Connections through Language and Identity

While reading through Monday’s selections, I couldn’t help but think about the huge connection between language and identity.  Common language makes almost every facet of life so much easier; from letters to speeches to national anthems, language is the simplest yet most crucial way in which we understand one another.  What’s a simpler way to connect with someone than with words that both can understand?

In the simplest manner this is such an easy way to create unity; if I was born in Germany and only spoke German, it would be very difficult to call myself an American, and vice versa.  It allows me to easily identify with other Germans through something as easy and casual as conversation.

We see a striking instance of how language can unite a nation in our reading for Monday.  John Halsall notes in his introduction to von Herder’s Materials for the Philosophy of the History of Mankind that in 1789,

“most inhabitants of France did not speak French, but some other language… unintelligible to the French speakers of the north.  French national identity was created by simply incorporating such people into France and making them all speak French.”1

The French Revolution, albeit by force, created a sense of unity through a common language as Louis XVI obviously understood how important successful communication was to controlling France: how could his subjects obey him if they didn’t understand what he was saying?

Language is one of the most important ways to build a sense of unity in something as big as a country and something as small as a basketball team.  On a large scale, it connects us to our country and those around us, making an individual feel as if they are a representative of their country no matter where they are.  On a smaller scale, it gives these same individuals a sense of importance and pride; each person sees themselves as a vital cog to the organizations or interest groups they may be a part of, because they are the only ones that understand the acronyms and codes and nicknames specific to their groups.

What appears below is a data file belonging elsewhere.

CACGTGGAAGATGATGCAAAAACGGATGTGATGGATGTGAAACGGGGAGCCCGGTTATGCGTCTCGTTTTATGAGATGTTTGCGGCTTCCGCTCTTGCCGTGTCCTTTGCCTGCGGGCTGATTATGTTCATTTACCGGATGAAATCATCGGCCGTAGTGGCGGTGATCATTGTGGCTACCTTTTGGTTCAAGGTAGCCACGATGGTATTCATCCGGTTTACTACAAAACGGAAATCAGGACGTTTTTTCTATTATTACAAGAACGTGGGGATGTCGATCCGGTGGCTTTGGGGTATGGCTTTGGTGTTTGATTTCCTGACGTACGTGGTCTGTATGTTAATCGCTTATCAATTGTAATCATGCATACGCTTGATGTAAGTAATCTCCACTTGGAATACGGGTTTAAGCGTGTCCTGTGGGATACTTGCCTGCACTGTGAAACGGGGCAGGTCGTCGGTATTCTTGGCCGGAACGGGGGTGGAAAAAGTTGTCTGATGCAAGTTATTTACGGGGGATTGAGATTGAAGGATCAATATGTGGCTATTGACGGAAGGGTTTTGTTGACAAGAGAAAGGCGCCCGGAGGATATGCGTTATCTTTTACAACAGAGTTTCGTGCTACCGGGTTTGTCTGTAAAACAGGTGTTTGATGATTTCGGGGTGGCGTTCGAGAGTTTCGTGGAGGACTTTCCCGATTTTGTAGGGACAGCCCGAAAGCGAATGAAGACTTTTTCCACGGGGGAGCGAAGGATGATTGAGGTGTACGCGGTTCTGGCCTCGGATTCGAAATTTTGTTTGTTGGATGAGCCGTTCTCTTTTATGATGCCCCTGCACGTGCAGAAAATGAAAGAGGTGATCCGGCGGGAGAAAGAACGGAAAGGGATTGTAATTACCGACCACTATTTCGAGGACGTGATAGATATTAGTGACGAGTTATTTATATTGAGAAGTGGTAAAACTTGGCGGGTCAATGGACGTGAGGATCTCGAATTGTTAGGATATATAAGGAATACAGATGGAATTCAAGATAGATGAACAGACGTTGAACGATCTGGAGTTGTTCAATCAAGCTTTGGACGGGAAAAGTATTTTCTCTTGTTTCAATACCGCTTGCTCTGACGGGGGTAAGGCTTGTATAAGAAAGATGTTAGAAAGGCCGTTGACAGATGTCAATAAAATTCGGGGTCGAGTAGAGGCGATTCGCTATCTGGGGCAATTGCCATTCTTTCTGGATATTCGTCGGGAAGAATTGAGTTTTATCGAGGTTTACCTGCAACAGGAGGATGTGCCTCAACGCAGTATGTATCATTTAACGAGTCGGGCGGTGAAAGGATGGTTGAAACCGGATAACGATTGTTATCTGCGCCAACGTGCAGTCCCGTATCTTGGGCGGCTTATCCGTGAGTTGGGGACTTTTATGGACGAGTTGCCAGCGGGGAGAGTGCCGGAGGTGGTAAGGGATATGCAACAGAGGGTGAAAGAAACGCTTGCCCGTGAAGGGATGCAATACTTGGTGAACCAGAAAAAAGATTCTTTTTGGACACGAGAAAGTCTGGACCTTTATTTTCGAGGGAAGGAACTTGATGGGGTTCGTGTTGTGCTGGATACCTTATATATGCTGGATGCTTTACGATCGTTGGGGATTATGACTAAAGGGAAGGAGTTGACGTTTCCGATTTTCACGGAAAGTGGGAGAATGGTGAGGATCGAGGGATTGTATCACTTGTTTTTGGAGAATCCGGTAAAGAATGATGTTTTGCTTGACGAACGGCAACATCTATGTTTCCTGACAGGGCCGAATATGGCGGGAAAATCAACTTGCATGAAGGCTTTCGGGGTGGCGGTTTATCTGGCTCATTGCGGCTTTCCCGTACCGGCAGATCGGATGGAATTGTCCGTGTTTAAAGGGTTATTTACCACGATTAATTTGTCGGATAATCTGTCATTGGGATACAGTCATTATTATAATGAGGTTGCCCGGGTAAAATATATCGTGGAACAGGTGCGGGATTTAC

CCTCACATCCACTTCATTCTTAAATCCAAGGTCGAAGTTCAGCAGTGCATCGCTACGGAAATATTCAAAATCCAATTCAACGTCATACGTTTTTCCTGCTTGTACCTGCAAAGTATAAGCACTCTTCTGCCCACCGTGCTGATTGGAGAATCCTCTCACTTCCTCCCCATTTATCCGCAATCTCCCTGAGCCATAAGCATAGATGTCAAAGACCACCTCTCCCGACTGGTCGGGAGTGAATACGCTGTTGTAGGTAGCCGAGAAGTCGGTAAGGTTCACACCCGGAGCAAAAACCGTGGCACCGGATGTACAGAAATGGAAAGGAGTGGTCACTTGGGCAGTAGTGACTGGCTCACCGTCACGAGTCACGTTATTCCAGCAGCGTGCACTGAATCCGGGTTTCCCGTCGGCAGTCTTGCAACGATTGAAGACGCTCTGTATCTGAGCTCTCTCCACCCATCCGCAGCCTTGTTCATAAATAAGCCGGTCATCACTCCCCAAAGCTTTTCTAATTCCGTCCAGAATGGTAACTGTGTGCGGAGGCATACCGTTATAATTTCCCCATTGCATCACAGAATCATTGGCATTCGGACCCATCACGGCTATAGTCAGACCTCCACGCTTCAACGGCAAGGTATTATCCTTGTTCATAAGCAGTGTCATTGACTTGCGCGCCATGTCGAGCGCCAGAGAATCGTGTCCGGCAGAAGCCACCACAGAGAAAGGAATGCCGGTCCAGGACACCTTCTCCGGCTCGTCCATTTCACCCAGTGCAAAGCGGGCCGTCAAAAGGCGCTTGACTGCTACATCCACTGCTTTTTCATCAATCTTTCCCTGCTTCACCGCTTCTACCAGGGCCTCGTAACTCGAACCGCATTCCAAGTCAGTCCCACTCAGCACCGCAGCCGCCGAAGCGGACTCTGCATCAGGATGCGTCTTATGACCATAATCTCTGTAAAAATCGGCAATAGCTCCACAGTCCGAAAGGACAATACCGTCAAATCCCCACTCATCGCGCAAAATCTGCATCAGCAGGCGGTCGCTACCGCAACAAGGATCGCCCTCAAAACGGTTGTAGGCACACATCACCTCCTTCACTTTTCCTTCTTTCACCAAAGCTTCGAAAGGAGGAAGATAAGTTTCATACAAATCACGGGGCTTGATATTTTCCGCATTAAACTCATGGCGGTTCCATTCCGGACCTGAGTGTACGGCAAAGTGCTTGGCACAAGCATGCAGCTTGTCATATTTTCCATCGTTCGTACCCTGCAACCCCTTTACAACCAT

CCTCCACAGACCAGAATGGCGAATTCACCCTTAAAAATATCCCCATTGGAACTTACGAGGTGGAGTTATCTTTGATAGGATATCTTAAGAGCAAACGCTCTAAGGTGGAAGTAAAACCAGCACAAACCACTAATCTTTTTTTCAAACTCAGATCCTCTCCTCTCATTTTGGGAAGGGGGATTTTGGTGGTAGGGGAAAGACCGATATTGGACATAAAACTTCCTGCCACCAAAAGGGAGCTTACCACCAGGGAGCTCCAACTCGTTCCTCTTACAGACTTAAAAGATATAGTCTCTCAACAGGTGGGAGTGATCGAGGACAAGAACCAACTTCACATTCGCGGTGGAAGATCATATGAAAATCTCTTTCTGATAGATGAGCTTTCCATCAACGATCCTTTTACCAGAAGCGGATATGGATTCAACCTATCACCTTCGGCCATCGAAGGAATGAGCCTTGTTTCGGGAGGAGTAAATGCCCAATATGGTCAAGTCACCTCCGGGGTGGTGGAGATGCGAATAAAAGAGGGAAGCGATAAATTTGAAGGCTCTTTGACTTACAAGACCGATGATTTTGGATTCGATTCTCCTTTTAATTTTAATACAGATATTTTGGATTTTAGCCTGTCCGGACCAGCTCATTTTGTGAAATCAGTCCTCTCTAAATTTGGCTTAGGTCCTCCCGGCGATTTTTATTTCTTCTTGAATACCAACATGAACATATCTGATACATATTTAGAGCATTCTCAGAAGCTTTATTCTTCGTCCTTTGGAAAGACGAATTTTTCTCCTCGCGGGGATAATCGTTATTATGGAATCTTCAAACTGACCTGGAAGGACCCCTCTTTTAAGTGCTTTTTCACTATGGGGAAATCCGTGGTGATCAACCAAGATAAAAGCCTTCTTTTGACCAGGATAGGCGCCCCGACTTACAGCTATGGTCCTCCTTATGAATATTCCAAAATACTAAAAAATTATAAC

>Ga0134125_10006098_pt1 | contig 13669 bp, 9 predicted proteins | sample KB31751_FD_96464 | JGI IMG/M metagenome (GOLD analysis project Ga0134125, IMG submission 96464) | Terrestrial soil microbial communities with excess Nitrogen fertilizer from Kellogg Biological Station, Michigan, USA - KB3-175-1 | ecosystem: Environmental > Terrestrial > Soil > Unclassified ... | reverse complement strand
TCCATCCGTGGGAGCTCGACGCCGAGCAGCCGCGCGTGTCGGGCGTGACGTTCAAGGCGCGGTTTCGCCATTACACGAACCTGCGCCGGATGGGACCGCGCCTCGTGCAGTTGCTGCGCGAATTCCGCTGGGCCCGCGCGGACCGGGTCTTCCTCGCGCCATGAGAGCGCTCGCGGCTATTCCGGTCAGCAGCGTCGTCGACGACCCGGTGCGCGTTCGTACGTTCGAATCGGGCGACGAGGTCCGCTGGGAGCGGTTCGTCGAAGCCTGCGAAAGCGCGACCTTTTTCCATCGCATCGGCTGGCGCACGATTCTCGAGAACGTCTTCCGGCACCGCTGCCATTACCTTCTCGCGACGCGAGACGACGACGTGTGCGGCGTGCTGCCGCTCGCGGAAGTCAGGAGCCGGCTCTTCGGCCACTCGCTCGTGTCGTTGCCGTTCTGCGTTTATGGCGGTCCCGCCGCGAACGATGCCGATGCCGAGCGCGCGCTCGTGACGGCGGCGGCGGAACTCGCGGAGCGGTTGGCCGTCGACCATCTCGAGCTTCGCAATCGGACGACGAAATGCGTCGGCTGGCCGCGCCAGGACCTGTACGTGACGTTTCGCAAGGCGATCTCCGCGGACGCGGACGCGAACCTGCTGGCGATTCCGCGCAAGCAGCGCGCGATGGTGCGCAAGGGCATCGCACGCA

In closing I ask what ways do you identify with others in your individual teams or organizations?  I know Dickinson has a fantastic network of programs and clubs that allow us all to find something in common with others of same interests.  Where do you find your connections?

  1. Johann Gottfried von Herder, Materials for the Philosophy of Mankind, 1784 []

4 thoughts on “Connections through Language and Identity

  1. I agree with your statement saying that language is a very important when unifying a group of people. As Herder says, “ people in politics are defined and bounded group with a common history, language and tradition.” Language is a way for people to identify themselves in a group where otherwise they would be considered strangers, or outsiders. You stated that “language is one of the most important ways to build a sense of unity in something as big as a country” but I also think it can be a barrier, and turn people away from each other. In my American Immigration Literature class we read s story called Caroline’s Wedding by Edwidge Danticat. In the story one of the main characters is an immigrant from Haiti and she’s having trouble understanding/connecting with her first generation daughter. Her daughter doesn’t speak creole and doesn’t know the culture which is really hard for the mother to accept. This is a case where language can divide people and make them focus on their differences rather than their similarities. This divide is seen throughout history and out daily lives. Although language is essential for people to understand each other and feel united, it can also separate people.

  2. The focus on language is integral to the creation of the nation-state in the modern era. A common language was particularly important in Germany, as you mentioned, because of the existence of multiple small territories which previously had little else to unite them. Thinking about what unites people in a setting such as Dickinson is very different since most of us do not have to deal with a language barrier, we unite based on common interests or activities. Dickinson students seemingly tend to congregate based on being on the same sports teams, in the same fraternities or sororities, or being in the same clubs.

  3. The focus on language and just culture in general is a big part of how to keep the nation together and unified. If every person is speaking the same language then it is easier to keep and raise moral throughout the nation. A commonality among the people also keeps more people involved because they can speak the same language and can bond and relate easier due to better communication.

  4. Language is a very important way to bond with others. It is difficult to bond with other people if you cannot communicate with them. Language is critical in creating unity within a nation. Without a common language or culture, it is difficult to raise awareness for the problems that can lead to a further sense of unity within people. Like Garrett said, a common language can help to keep people involved.

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